By Solomon Moore, Wall Street Journal
NAIROBI—Kenyan helicopters launched airstrikes in neighboring Somalia on Wednesday, striking at bases of al Shabaab, the Islamist militant group blamed for a string of abductions and suicide bombings in east Africa.
The Kenyan attacks entered their fourth day as France announced that one of its citizens, a 66-year-old woman who had been abducted last week from her home on the Kenyan coast and taken to Somalia, had died in captivity. Al Shabaab militants are also believed to be connected to last week’s abductions of two Spanish medical workers.
Officials in Kenya, east Africa’s biggest economy, said Wednesday they were pursuing the Somali militants to protect Kenya’s people as well as its economy, where tourism is vital as drought hammers the key agricultural sector. Kenyan officials also said they hope to establish a security buffer between Somali militants and their own border.
Kenya’s military coordinated the aerial attacks with its ground troops as well as with forces allied with Somalia’s Transitional Federal Government. Kenyan troops pressed about 75 miles into Somalia.
Kenyan military officials declined to say how many troops are involved in the operation, but said they had fanned out along Somalia’s central border region and would go as deep into its territory as necessary to pursue al Shabaab.
“The objective is to diminish al Shabaab so that they cannot fire a single round, and to allow the Somali federal government to take over security for the people of Somalia,” Kenyan military spokesman Emmanuel Chirchir said.
Al Shabaab militants vowed to take revenge for the Kenyan incursion. Analysts warn Kenya could find itself on the defensive again. “It will be a tough fight on the ground,” said Andrews Asa Attah Asamoah, a senior researcher for the Institute for Security and International Studies, an African think tank.
Kenya’s attacks came as France’s government announced the death of Marie Dedieu, a cancer-stricken French woman who was kidnapped last week. Kenyan authorities say a group from Somalia abducted Ms. Dedieu from Manda Island in Kenya’s Lamu archipelago on Oct. 1, leaving behind her wheelchair and medication.
French authorities didn’t offer specifics on how they had learned of Ms. Dedieu’s death. The cause and location of her death also remained unclear.
“This was an act of unqualified barbarism, violence and brutality,” said French Foreign Minister Alain Juppé. “We condemn this in the strongest possible terms. We did everything possible to try to obtain her release. We tried to send medication by numerous different channels, and apparently these savages could not care less.”
Ms. Dedieu’s kidnapping followed the abduction of two South African sailors from their yacht a year ago. On Sept. 19, militants kidnapped a British tourist from a resort near Lamu after killing her husband. On Oct. 13, two Spanish logistical staffers with Doctors Without Borders were abducted from a refugee camp just south of the Somalian border. Their Kenyan driver was shot and wounded. Those attacks prompted the Kenyan military to launch its strikes.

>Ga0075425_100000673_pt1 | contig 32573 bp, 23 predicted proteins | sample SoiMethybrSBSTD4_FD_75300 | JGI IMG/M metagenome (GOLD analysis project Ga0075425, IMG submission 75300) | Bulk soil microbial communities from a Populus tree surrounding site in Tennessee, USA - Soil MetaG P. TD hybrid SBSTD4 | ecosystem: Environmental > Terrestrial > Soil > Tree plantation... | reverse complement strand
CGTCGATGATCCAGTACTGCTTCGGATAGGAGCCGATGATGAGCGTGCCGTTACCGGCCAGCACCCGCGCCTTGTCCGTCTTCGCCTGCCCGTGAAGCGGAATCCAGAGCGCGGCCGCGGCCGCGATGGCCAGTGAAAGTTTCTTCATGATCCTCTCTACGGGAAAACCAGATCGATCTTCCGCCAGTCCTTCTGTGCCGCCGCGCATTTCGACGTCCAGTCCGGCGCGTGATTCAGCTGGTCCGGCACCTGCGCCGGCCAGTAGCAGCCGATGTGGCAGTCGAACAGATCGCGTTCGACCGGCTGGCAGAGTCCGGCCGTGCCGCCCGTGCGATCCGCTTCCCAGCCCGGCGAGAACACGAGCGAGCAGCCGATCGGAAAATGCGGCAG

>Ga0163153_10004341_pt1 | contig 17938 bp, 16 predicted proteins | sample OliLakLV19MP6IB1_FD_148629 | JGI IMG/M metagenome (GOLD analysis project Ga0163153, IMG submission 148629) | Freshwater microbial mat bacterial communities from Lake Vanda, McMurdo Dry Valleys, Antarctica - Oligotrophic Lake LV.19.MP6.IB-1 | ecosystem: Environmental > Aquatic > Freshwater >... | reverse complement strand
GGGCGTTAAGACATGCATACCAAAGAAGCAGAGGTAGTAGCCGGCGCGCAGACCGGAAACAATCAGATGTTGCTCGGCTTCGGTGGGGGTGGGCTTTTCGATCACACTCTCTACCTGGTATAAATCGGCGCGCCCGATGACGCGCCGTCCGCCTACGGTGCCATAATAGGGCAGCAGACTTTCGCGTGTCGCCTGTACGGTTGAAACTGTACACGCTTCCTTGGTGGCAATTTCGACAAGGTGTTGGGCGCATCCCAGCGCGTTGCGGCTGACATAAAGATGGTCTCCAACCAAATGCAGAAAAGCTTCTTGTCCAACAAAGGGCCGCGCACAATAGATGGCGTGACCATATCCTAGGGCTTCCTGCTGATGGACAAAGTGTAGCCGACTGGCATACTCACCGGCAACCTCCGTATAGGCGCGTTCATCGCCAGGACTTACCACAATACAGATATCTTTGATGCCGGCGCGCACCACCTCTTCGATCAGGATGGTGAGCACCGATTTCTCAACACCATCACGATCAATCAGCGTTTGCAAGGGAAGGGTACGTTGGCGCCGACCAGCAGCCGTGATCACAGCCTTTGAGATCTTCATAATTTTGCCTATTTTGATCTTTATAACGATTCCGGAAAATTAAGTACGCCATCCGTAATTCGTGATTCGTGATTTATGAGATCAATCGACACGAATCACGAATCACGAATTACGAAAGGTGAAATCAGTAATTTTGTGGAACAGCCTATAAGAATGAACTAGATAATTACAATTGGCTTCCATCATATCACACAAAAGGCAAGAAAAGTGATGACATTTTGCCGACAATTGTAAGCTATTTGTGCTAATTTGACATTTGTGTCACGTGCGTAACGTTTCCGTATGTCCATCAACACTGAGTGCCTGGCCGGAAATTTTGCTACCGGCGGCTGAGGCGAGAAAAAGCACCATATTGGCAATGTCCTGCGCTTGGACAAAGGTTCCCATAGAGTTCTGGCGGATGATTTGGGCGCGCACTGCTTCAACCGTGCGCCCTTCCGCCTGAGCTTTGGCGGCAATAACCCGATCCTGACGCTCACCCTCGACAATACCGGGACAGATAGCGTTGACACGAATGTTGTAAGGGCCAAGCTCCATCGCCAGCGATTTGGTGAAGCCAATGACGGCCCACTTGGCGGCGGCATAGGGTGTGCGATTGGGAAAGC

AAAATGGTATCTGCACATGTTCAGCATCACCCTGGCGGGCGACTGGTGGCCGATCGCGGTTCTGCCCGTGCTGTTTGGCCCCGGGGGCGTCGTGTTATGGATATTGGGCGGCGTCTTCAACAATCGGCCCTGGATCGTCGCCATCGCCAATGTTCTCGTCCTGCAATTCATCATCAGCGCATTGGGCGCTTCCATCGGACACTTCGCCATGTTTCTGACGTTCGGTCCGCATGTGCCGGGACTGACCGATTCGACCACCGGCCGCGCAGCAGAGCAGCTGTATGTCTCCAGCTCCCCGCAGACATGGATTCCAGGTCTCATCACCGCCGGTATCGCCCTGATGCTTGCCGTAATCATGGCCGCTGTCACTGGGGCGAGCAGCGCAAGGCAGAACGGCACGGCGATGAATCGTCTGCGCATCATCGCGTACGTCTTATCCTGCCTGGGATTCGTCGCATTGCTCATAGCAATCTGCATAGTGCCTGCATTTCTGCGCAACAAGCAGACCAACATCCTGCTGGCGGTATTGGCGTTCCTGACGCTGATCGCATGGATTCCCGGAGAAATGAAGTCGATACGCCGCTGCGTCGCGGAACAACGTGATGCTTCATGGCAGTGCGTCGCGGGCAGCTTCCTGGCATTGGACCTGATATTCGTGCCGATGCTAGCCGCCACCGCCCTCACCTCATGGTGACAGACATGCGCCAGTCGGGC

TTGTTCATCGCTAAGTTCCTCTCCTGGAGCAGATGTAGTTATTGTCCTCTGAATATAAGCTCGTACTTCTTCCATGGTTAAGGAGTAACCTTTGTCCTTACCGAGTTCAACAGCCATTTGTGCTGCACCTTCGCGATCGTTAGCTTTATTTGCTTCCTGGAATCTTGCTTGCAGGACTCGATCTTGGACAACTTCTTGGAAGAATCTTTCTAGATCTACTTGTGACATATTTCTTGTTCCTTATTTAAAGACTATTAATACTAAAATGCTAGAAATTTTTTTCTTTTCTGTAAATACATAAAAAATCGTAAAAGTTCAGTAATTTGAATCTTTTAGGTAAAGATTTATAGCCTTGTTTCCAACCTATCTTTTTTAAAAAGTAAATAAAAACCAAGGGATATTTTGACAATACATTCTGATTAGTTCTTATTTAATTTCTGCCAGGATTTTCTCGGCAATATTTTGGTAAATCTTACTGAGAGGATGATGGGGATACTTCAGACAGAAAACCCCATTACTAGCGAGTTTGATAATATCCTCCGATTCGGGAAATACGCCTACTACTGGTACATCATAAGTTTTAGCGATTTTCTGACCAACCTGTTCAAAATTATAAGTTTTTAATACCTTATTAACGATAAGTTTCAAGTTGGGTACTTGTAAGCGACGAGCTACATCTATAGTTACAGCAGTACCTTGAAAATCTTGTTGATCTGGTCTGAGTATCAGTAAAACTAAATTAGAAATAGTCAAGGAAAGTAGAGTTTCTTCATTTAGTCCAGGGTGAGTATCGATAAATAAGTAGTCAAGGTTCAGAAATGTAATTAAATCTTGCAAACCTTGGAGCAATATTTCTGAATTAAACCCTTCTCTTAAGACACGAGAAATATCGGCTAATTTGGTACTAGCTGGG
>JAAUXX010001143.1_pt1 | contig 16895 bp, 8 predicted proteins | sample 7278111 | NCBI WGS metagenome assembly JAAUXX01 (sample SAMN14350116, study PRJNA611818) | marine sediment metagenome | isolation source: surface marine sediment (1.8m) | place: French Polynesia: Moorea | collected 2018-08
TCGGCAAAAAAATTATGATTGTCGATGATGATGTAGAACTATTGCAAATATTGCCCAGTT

“It had gotten so intolerable and unacceptable that something had to be done,” Macharia Kamau, Kenya’s ambassador to the United Nations, said Tuesday in New York. “What’s the point of having a military if we can’t even protect our own border?”
Joseph Kinyua, a high-ranking official in Kenya’s Ministry of Finance, said the military action was going to be expensive, but not as costly as allowing militants to continue to infringe upon Kenyan sovereignty.
As Somali militants vow revenge, Kenyan authorities have stepped up security. The Kenyan national police said two British teenage subjects were deported Wednesday from Kenya after they were investigated on suspicion that they were al Shabaab recruits.
Relations between Kenya’s government and Somalia’s provisional government have often been tense, but so far the two governments appear to be cooperating. In a joint statement, Kenya and Somalia vowed “to pursue any armed elements that continue to attack both countries.”
Al Shabaab, which has pledged its allegiance to al Qaeda, has been working to expand attacks beyond Somalia to countries that are seen as supporting a government it is fighting to overturn. In July 2010, al Shabaab-supported militants set off multiple bombs in Uganda’s capital, Kampala, killing dozens. Uganda’s military is among those in the region supporting a Somalia government that still controls only parts of the country.
Al Shabaab controls much of southern Somalia. It ceded most of Mogadishu after offensives in recent months by the Mogadishu-based peacekeeping force, the African Union Mission in Somalia. The city, Somalia’s largest, was a profit center for the fundamentalist armed group, where it taxed merchants and ran smuggling and protection rackets.
The militants have also been hurt by the killings of several of their leaders by recent U.S. airstrikes and by the revolutions in Libya, Yemen and Tunisia, which are among countries in the Middle East and North Africa where diplomats say al Shabaab militants have drawn funding.
In the wake of such setbacks, al Shabaab appears to have teamed up with Somali pirates to hold foreign vessels and their crew hostage as a way to raise revenue through ransoms. In recent months, these abductions have taken place on land.
Christopher Rhoads in New York contributed to this article.